‘Wrong’ immune response aids TB
Some bacteria, including tuberculosis, may be able to invade since the body launches the ‘wrong’ immune response, say researchers.
Instead of fighting off tuberculosis, those with a severe infection produce a protein which attacks viruses, the journal Science reports.
About 8.7 million persons are infected with tuberculosis per annum.
The findings may explain why viruses could make people more prone to bacterial infections.
A spring peak in tuberculosis infections could be associated with the consequences of viruses circulating in winter, experts suggested.
US researchers first identified the phenomenon using leprosy – that is resulting from an analogous bacterium to tuberculosis.
Looking at skin lesions in leprosy patients, the team found that two different immune proteins were present.
In people with a milder sort of the disease, they discovered a protein linked to a bacterial immune response – interferon-gamma.
Whereas in patients with a more serious type of leprosy, a protein linked to a viral response – interferon-beta – was prominent.
Further work showed the genes for interferon-beta – the virus-fighting protein – were more frequently expressed within the blood of tuberculosis patients with more severe disease.
The researchers said in people with severe disease, the body was responding as though it was attacking an epidemic, enabling the bacteria to stay hidden and replicate unchallenged within cells.
Not only is interferon-beta an ineffective weapon against bacteria, it may block the action of interferon gamma – that is when bacteria can gain a foothold, the researchers said.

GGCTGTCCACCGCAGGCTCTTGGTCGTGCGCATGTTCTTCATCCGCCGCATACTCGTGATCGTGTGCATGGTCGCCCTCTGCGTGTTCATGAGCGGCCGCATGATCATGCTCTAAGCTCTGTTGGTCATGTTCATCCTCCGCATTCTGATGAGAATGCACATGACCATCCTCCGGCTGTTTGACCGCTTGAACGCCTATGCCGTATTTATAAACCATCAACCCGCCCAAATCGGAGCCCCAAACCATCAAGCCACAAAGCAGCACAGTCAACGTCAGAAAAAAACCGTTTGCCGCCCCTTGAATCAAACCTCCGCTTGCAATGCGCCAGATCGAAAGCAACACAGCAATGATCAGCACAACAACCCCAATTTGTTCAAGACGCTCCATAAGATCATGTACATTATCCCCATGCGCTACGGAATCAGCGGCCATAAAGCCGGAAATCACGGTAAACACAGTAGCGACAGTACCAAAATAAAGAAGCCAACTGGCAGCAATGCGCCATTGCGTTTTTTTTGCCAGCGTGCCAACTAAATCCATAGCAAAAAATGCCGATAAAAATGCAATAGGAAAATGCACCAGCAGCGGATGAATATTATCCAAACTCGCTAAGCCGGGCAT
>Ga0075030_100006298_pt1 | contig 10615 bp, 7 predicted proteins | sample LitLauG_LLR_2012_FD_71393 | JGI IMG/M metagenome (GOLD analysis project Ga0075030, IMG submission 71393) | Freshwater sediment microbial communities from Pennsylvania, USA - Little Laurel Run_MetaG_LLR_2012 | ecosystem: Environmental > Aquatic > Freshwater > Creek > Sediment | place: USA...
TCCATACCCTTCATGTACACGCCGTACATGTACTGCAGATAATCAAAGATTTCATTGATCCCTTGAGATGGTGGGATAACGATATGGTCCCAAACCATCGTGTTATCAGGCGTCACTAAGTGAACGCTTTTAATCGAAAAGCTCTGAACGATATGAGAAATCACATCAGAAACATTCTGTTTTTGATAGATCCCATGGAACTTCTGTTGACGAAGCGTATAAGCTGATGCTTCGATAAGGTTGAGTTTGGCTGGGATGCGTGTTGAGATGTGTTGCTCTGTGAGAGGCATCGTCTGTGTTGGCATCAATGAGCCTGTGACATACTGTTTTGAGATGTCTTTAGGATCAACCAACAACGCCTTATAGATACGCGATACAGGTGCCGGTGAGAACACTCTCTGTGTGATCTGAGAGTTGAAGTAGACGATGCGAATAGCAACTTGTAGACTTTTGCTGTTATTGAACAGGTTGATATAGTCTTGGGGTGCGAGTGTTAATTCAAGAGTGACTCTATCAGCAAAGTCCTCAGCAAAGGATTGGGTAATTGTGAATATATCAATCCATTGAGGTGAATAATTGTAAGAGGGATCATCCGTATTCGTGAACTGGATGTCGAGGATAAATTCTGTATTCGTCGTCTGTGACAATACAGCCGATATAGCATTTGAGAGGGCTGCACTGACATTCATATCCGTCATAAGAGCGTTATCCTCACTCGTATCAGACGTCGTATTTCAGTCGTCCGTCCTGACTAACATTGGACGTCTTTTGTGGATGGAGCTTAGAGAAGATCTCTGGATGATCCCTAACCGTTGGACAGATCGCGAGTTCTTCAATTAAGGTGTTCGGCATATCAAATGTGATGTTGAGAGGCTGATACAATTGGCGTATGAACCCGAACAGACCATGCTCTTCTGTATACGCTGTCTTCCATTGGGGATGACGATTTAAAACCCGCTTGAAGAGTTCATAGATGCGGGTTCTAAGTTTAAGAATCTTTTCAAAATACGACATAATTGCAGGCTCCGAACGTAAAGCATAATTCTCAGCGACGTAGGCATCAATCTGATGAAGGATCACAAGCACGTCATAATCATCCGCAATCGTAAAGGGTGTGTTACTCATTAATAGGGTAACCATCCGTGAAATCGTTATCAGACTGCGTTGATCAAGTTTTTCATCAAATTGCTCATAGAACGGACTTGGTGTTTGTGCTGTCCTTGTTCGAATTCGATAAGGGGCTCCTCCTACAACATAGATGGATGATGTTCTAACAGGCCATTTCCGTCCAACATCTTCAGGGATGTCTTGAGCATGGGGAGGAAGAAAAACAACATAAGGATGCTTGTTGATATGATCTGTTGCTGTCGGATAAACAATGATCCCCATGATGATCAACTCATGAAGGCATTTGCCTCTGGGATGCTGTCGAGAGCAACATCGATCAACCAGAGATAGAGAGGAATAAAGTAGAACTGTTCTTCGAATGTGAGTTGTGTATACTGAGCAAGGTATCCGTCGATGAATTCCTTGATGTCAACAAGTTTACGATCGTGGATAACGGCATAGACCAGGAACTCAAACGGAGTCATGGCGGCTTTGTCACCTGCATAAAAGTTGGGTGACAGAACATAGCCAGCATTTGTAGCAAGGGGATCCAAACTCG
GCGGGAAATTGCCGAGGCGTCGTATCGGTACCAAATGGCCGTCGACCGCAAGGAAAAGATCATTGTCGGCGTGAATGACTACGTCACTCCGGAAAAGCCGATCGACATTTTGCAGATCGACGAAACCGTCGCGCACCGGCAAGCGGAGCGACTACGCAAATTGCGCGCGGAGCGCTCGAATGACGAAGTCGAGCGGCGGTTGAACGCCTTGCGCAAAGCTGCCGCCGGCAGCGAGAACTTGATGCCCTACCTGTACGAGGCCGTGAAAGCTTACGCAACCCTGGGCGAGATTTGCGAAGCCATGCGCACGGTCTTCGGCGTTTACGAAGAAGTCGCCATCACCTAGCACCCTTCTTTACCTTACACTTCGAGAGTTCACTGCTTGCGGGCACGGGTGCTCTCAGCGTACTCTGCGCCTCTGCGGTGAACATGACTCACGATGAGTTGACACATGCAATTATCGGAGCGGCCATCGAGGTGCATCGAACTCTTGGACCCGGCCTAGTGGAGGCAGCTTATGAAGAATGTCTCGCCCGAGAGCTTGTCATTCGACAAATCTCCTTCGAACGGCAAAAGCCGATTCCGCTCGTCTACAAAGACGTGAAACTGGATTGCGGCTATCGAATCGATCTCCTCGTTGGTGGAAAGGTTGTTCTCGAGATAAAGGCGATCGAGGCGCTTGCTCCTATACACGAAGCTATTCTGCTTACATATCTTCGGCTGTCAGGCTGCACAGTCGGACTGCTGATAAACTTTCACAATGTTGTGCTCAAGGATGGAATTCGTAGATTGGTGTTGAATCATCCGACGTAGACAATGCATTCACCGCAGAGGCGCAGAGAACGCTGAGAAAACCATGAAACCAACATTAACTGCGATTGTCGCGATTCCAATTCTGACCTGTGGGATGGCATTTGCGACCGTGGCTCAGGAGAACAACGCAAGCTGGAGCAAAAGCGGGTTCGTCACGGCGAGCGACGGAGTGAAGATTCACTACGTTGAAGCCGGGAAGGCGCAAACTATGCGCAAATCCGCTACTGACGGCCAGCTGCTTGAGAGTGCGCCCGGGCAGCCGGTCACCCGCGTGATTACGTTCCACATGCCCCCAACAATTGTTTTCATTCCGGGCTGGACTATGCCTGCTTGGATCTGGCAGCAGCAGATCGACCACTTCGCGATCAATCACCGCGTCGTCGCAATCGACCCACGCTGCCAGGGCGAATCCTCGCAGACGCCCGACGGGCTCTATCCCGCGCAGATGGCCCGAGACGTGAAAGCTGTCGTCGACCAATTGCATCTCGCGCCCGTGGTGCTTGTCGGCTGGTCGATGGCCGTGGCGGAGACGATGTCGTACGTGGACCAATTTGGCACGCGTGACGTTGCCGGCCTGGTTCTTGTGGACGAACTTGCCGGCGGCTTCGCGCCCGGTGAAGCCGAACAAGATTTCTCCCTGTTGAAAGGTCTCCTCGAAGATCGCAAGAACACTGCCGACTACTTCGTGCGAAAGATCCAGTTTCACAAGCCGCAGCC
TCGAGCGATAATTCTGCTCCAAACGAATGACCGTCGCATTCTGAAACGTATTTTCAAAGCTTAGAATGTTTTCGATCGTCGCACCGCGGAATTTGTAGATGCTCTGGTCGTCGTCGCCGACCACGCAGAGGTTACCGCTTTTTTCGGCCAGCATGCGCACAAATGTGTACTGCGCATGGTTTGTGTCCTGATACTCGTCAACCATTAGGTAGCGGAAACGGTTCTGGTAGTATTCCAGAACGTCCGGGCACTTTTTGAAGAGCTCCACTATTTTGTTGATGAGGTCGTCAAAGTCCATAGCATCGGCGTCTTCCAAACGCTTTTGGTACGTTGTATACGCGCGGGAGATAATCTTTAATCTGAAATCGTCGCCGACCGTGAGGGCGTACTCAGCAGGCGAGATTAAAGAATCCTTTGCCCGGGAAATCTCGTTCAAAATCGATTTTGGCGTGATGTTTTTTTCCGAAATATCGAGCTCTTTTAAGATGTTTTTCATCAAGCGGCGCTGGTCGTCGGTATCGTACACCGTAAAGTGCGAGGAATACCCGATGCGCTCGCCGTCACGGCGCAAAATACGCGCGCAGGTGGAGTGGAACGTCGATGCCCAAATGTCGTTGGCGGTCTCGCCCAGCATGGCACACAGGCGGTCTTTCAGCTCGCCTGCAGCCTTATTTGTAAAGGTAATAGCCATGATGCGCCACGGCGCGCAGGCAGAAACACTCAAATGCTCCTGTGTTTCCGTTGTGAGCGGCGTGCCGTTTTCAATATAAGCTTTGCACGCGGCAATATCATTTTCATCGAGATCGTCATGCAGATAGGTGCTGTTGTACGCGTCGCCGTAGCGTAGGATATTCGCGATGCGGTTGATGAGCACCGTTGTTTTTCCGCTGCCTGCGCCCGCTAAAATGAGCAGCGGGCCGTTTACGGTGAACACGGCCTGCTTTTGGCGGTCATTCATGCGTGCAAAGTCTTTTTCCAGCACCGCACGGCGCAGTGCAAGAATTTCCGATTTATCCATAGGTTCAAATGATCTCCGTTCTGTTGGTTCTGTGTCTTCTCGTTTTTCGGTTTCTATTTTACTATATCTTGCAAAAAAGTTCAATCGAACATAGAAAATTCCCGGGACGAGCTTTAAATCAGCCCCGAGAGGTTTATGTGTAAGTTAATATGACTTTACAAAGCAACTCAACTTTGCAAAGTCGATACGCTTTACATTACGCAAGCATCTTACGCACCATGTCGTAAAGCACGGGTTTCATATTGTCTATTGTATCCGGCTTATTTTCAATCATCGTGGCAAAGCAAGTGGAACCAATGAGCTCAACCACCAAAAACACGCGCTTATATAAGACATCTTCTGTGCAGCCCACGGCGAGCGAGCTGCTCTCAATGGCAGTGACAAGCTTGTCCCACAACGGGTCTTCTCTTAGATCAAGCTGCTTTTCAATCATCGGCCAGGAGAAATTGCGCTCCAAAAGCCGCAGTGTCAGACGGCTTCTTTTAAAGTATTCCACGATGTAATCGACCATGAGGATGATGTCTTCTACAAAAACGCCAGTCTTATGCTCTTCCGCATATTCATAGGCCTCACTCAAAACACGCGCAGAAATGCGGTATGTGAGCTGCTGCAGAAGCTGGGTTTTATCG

In the face of a true viral infection it’s going to mean that the awareness of the immune system is diverted letting a bacterial infection in.
Prof Robert Modlin, a dermatology and microbiology expert on the University of California, La, said the study raises the chance that a decrease or increase of 1 of those two proteins could shift the balance from mild to more serious disease.
“We may find that therapeutic interventions to dam or enhance specific interferon responses could be a great method to alter the balance in favour of protection against bacterial diseases.”
The results might help to give an explanation for why outbreaks of tuberculosis in winter corresponding to one currently spreading among homeless groups in L. a. are quick to take hold.
A potent combination of individuals sleeping in close quarters in shelters, flu outbreaks diverting the body’s immune response to the viral setting and an absence of vitamin D from sunlight, which also impacts the immune response, is also accountable, they suggested.
“With TB at the rise, this scenario could play out not just in cities inside the United states of america but around the globe,” Prof Modlin said.
Prof Ajit Lalvani, director of the Tuberculosis Research Unit at Imperial College London said there’s a spring peak in rates of tuberculosis which were attributed to low levels of vitamin D.
“But this shows there may well be at the least an additional reason – that other viral infections are leading some months down the road to progression from latent to active TB disease.
“The timing fits, but that continues to be to be proven.”